Can you eat before going to bed?

Do you often find yourself eating right before bed? Night time eating is a common and often practical option for many people, whether it’s due to routine, hunger, or getting home from work late. However, negative connotations are portrayed by the media around this habit, telling us ‘it’s bad to eat after 6 pm’ or ‘don’t eat too late, or it will interfere with weight loss’. So, it’s unsurprising that those with weight loss or maintenance goals are left feeling confused or guilty for these late-night munchies, afraid that it may lead to weight gain.

But is it actually harmful to eat late at night and will it lead to undesired weight gain? In this article, we aim to clear up these misconceptions by showing the effect of pre-sleep nutrition on body composition and performance, as well as our recommendations for who should use it.

Pre-sleep nutrition

When we talk about pre-sleep nutrition in this article, we are referring to small meals or snacks (about 150-200cals), high in protein, consumed about 30mins before bed. It is important to note that we are not referring to large, complete meals. Examples of pre-sleep snacks include, but are not limited to:

  • A glass of milk (soy or cow’s milk)
  • A small tub of plain yoghurt
  • Protein shake

Keep in mind that these are not the only snacks suitable to eat before bed, but they are the ones used in research studies

Body composition

Emerging evidence suggests that consuming a small, protein-rich snack before bed has no adverse effects on body composition and in some cases, may have favourable effects.

Pre-sleep nutrition may actually aid in weight loss. When combined with regular exercise, a pre-sleep high protein snack is linked to increased resting energy expenditure the following morning and feelings of satiety. Over time, this may aid adherence to a weight loss diet, leading to decreases in fat mass.

Similarly, increases in muscle protein synthesis (a fancy term describing muscle repair and growth) have been observed when pre-sleep nutrition is coupled with exercise. And, seeing as there is no harm in having this pre-bed snack, this may provide another opportunity for protein consumption, which is especially beneficial for those with inadequate daily protein intakes and further supports muscle growth and recovery.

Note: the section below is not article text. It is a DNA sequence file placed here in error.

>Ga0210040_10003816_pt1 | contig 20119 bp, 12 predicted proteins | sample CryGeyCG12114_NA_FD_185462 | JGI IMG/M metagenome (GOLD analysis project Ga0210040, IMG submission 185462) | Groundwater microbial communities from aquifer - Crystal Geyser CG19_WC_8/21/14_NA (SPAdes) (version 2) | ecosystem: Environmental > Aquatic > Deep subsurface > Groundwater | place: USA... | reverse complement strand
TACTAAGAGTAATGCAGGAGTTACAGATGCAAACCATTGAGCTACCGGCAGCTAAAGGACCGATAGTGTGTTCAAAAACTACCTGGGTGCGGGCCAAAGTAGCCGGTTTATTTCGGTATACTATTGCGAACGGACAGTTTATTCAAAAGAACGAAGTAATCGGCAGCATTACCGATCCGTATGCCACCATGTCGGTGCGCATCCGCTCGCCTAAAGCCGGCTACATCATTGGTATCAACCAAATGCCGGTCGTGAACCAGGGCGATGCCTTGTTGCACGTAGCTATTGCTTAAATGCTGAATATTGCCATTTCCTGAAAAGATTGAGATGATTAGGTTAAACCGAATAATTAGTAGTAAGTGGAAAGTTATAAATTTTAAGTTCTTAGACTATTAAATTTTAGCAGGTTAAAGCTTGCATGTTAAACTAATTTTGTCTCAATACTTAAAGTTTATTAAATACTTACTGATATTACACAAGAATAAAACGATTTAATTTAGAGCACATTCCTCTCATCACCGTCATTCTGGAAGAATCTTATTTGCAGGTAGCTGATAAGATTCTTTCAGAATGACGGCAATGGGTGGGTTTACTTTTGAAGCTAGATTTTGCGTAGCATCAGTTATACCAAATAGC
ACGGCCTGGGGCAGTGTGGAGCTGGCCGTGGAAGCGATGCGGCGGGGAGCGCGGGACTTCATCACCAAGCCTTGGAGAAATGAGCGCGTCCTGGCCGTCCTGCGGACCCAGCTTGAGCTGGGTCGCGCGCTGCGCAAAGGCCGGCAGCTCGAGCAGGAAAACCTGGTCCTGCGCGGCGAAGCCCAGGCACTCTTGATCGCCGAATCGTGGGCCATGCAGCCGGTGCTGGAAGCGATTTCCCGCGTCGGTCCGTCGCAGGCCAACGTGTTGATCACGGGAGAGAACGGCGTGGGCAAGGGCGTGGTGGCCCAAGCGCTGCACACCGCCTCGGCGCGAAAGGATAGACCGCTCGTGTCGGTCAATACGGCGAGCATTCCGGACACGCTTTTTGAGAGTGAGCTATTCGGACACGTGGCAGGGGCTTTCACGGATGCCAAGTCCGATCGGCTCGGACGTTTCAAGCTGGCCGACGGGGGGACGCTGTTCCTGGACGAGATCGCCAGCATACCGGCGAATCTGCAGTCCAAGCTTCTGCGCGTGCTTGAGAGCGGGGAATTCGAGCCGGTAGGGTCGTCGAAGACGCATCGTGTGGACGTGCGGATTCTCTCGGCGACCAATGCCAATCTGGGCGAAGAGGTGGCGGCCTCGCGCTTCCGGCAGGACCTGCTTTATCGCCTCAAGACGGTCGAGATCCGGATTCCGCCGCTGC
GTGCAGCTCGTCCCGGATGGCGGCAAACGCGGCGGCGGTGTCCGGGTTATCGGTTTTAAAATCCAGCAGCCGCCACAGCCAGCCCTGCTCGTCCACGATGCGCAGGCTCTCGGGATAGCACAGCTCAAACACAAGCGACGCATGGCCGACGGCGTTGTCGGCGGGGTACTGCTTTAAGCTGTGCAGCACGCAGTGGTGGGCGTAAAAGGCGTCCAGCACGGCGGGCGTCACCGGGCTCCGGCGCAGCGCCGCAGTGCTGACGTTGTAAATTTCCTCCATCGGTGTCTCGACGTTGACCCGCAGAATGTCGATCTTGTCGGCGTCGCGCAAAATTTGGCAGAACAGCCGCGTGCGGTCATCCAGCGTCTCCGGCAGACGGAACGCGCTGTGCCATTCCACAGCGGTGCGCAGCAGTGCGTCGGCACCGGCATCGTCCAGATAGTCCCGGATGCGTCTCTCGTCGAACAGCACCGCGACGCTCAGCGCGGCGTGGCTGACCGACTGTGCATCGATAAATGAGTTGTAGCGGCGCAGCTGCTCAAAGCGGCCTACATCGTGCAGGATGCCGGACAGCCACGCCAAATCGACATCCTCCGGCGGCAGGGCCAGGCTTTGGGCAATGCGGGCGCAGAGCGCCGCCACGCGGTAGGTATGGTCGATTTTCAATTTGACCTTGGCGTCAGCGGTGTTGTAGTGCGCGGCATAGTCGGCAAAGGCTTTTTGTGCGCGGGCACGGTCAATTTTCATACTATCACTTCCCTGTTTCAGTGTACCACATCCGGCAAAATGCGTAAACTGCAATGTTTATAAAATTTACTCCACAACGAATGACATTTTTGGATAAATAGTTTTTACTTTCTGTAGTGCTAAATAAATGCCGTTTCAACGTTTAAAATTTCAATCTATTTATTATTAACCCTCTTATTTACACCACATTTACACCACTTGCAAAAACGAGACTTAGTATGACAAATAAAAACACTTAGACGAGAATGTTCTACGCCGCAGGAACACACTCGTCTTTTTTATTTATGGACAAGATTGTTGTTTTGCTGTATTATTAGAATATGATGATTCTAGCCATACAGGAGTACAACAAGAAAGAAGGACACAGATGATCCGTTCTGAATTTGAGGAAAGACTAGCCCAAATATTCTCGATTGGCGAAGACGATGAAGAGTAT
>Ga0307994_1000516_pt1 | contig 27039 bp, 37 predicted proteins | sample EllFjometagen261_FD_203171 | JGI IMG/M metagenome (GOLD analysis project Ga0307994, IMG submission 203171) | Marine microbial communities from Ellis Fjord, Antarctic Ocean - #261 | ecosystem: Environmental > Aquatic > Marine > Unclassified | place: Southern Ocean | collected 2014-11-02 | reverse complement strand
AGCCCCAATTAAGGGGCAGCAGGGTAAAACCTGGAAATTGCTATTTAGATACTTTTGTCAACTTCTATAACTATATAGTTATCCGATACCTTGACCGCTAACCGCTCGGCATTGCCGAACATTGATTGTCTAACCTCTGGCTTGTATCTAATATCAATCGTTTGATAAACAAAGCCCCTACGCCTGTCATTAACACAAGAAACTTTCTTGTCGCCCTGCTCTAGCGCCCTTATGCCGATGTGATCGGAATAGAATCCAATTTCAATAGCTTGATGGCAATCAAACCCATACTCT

The benefits of exercising on top of using pre-sleep nutrition extends beyond body composition. When trialling pre-sleep nutrition in sedentary subjects, no or poorer changes to some markers of health, including insulin sensitivity, were observed. However, when pre-sleep nutrition was coupled with regular exercise, improvements in these health markers were improved.

Impacts on performance

Currently, there is limited evidence directly linking pre-sleep nutrition to improved performance. However, it may improve performance indirectly through the following mechanisms:

  • Increases carbohydrate metabolism during exercise. This means that our body is using carbohydrates as its primary energy source during training, which is our body’s preferred and most efficient fuel source
  • Increased daily protein intake, which promotes muscle growth and repair
  • It may be an additional strategy for increasing hydration levels, especially if the pre-sleep snack is a beverage
  • Reduced hunger pre-exercise and reduced requirement for nutrition during exercise, especially for endurance athletes competing in the morning

Who should use pre-sleep nutrition?

Pre-sleep nutrition may not be required or preferred by everyone. But, it won’t harm you and it may be beneficial, particularly for groups of people including:

  • Those who struggle to consume enough protein during the day
  • Ultra-endurance athletes, especially those in multiday events, which start early in the morning and/or finish late at night
  • Athletes with events or training in the morning, especially those who lack appetite in the morning or want to avoid gastrointestinal upset during exercise
  • Those trying to lose weight, in conjunction with exercise, as it may increase adherence and decrease daily energy intake due to increased satiety.

The bottom line is, if eating a small snack before bed suits your lifestyle or you just prefer eating around this time, that’s fine! It won’t hurt and it might help.